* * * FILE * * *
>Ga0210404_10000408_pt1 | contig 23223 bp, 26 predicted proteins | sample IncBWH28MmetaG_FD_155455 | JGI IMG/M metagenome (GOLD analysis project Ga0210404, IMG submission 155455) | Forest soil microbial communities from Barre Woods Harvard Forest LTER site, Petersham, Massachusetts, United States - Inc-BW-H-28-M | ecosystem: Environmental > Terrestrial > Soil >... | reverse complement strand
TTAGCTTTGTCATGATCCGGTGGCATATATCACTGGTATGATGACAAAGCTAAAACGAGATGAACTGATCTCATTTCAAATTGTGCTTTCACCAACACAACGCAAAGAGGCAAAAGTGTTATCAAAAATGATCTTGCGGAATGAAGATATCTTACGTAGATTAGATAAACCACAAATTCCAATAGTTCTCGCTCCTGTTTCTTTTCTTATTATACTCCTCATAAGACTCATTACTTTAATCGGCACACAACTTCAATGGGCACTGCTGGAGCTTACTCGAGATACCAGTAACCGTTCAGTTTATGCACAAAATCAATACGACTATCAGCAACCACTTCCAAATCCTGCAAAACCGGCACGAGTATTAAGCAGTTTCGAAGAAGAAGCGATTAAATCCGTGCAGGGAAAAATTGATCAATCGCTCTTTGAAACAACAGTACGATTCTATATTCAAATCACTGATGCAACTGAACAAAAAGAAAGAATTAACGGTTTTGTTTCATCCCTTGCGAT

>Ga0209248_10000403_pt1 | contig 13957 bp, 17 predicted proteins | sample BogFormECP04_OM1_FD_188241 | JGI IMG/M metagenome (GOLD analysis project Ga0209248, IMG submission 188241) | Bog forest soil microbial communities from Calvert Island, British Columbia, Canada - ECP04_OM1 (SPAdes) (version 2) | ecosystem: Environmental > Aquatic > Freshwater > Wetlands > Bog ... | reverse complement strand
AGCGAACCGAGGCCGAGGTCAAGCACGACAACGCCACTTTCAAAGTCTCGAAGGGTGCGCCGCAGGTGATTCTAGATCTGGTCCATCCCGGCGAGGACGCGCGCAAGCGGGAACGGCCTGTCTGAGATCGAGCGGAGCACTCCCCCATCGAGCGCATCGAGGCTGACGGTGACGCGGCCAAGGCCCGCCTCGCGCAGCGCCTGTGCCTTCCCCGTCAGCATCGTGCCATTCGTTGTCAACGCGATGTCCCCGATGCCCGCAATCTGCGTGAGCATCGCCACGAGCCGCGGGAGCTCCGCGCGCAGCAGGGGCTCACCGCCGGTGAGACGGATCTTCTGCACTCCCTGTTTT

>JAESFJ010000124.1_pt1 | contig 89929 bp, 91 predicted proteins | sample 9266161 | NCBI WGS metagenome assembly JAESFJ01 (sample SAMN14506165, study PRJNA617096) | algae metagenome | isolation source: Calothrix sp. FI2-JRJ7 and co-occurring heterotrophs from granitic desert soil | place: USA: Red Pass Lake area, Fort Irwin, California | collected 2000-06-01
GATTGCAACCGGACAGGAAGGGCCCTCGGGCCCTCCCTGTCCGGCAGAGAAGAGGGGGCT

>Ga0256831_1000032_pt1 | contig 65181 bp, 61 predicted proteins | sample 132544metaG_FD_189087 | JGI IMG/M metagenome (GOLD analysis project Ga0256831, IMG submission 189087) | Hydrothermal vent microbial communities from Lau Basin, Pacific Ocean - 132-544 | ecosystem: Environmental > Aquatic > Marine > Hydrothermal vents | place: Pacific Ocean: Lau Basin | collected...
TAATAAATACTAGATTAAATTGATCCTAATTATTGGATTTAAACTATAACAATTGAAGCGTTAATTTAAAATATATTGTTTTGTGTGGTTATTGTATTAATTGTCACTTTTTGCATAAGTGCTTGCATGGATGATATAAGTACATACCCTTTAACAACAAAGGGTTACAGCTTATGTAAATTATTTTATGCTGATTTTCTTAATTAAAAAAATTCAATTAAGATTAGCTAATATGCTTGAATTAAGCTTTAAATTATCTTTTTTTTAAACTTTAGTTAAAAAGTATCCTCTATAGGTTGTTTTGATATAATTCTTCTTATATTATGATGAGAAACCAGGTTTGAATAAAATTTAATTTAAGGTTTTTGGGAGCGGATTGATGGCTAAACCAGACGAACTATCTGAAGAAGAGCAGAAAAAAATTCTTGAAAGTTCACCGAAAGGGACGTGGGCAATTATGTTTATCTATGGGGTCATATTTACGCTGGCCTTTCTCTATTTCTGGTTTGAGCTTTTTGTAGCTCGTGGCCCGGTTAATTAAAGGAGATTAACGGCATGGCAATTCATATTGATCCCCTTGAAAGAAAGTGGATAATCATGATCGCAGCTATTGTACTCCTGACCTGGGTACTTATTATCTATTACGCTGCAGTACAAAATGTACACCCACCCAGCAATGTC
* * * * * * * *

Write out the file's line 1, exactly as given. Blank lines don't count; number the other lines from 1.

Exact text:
>Ga0210404_10000408_pt1 | contig 23223 bp, 26 predicted proteins | sample IncBWH28MmetaG_FD_155455 | JGI IMG/M metagenome (GOLD analysis project Ga0210404, IMG submission 155455) | Forest soil microbial communities from Barre Woods Harvard Forest LTER site, Petersham, Massachusetts, United States - Inc-BW-H-28-M | ecosystem: Environmental > Terrestrial > Soil >... | reverse complement strand